(SOUNDBITE OF SONG, "TIPPECANOE AND TYLER TOO")

OSCAR BRAND: (Singing) Oh, who has heard the great commotion, motion, motion, all the country through.

KEITH: This song is called "Tippecanoe and Tyler Too." It is about William Henry Harrison, known as Tippecanoe, and his running mate, John Tyler.

(SOUNDBITE OF SONG, "TIPPECANOE AND TYLER TOO")

BRAND: (Singing) For Tippecanoe and Tyler, too - for Tippecanoe and Tyler, too. And with them will be Little Van.

KASPER: Amongt some people, they claim that it sang Harrison into the presidency.

KEITH: And that campaign in 1840 cemented music is a staple of American presidential campaigns. Abraham Lincoln's campaign used an old Irish drinking song with new lyrics, renamed "Lincoln And Liberty."

(SOUNDBITE OF SONG, "LINCOLN AND LIBERTY")

CHRIS VALLILLO: (Singing) Hurrah for the choice of the nation - our chieftain, so brave and so true. And go for the great reformation, for Lincoln and liberty, too.

KEITH: The song became hugely popular, in part because everyone already knew the melody. Fast-forward a hundred years, and the campaign songs sound very much like the commercial advertising jingles of the day.

(SOUNDBITE OF SONG, "I LIKE IKE")

UNIDENTIFIED SINGERS: (Singing) Ike for president. Ike for president. Ike for president. Ike for president. You like Ike. I like Ike.

KEITH: This is Dwight Eisenhower's campaign song. Kasper says he plays the "I Like Ike" song for his college classes.

KASPER: And they're all like, well, yeah, that's a catchy tune, but it's very cheesy. It's very hokey. No one would use this today.

KEITH: Why? Because advertising jingles are dead, and Michael Jackson helped kill them.

(SOUNDBITE OF PEPSI AD)

JACKSON: (Singing) Your whole new generation. You're loving what you do.

KEITH: It's January 1984, and the king of pop fills a Pepsi commercial. The melody is "Billie Jean," but the lyrics are all Pepsi.

(SOUNDBITE OF PEPSI AD)

JACKSON: (Singing) I guzzle down and taste the thrill of the day and feel the Pepsi way.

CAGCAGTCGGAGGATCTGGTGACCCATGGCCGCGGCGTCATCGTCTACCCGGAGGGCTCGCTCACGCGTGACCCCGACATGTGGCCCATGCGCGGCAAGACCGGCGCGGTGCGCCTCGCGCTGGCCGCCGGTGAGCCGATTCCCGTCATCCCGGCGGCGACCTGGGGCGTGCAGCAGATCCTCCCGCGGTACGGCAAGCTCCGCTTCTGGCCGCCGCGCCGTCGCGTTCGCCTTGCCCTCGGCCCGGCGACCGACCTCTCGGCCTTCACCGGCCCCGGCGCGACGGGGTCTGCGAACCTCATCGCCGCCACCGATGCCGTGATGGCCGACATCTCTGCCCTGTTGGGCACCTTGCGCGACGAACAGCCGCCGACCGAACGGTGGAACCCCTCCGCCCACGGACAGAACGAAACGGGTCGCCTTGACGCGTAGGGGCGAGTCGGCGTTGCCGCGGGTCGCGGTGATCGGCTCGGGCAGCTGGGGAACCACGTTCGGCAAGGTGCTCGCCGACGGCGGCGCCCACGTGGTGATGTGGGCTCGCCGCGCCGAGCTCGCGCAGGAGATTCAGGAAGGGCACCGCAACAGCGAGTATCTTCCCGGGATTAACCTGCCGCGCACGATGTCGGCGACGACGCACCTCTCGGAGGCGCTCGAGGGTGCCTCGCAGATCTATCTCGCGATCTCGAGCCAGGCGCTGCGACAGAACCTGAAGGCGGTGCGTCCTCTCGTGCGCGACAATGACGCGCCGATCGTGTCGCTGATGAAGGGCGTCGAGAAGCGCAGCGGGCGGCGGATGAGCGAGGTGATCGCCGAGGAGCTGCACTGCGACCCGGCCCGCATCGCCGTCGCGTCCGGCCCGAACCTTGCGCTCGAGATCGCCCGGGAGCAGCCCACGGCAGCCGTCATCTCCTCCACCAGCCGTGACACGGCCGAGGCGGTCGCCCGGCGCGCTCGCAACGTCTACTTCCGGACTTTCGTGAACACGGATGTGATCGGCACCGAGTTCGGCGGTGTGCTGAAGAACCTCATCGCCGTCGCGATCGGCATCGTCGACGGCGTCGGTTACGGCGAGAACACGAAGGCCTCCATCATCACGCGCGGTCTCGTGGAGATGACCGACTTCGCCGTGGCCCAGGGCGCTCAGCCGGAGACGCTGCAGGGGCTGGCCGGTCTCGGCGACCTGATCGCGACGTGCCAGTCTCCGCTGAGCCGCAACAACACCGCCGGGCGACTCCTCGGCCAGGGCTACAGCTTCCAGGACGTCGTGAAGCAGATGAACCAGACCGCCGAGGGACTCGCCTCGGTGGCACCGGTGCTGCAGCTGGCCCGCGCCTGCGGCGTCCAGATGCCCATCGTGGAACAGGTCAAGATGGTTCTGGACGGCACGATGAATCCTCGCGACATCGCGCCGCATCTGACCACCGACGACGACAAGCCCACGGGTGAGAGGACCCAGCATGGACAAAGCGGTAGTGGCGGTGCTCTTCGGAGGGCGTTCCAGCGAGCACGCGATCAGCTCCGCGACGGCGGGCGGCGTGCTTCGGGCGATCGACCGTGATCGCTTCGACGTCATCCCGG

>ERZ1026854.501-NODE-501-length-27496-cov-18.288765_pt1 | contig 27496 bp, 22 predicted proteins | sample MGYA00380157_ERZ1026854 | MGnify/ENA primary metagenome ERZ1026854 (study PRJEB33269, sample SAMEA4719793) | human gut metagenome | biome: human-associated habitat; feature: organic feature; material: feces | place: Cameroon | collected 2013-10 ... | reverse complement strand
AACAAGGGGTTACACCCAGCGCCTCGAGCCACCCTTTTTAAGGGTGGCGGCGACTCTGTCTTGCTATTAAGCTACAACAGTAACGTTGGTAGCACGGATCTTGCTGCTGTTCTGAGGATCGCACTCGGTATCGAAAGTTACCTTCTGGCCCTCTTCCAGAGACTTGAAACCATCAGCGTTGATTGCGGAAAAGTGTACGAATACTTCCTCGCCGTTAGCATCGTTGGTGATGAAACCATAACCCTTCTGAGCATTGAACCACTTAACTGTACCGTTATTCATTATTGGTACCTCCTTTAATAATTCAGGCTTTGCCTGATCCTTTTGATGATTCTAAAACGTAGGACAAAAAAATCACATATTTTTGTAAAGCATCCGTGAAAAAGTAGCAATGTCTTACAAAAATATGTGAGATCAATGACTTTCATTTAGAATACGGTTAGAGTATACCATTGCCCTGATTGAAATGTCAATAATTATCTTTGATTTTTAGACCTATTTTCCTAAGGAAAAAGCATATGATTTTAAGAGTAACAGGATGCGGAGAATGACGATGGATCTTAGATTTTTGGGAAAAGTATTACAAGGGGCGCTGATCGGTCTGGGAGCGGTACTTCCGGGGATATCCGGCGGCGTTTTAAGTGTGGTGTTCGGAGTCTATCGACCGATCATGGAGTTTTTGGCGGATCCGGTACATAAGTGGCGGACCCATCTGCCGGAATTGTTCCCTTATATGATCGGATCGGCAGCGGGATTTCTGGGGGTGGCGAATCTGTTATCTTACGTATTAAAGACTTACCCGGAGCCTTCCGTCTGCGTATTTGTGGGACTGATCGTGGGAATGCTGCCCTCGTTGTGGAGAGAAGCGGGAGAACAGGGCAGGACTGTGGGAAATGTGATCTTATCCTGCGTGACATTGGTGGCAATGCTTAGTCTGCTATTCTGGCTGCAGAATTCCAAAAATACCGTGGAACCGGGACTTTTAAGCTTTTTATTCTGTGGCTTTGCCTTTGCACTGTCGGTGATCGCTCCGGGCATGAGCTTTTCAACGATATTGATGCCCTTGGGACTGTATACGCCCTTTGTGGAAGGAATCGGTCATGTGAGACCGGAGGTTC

KEITH: This was the beginning of the end of the traditional jingle, the beginning of the rise of popular music in advertising. Seth Godin is a marketing expert and blogger.

SETH GODIN: It happened because TV ads were getting shorter, competition for attention was going up and pop music was at a peak.

KEITH: That Michael Jackson ad was a huge success for Pepsi. Before long, companies ditched the rewritten lyrics and just started using popular songs in ads, and so did political campaigns. That year, Lee Greenwood released "God Bless The USA," and it quickly became a hit.

(SOUNDBITE OF SONG, "GOD BLESS THE USA")

LEE GREENWOOD: (Singing) And I'm proud to be an American, where at least I know I'm free.

KEITH: Ronald Reagan's campaign then used the song in a video, and it became a theme for his campaign. A couple of other candidates had used pop songs before, but after Reagan, they were here to stay. Godin says there's a simple reason campaigns and companies made the switch to popular music.

GODIN: Because it's way cheaper to steal some of that good feeling from a pop song that already has earned the attention and love of the people that you're trying to connect with.

KEITH: Just make sure you've also got the love of the people who made the song because otherwise, you're going to get their attention. Tamara Keith, NPR News.

(SOUNDBITE OF SONG, "GOD BLESS THE USA")

GREENWOOD: (Singing) God bless the USA. Transcript provided by NPR, Copyright NPR.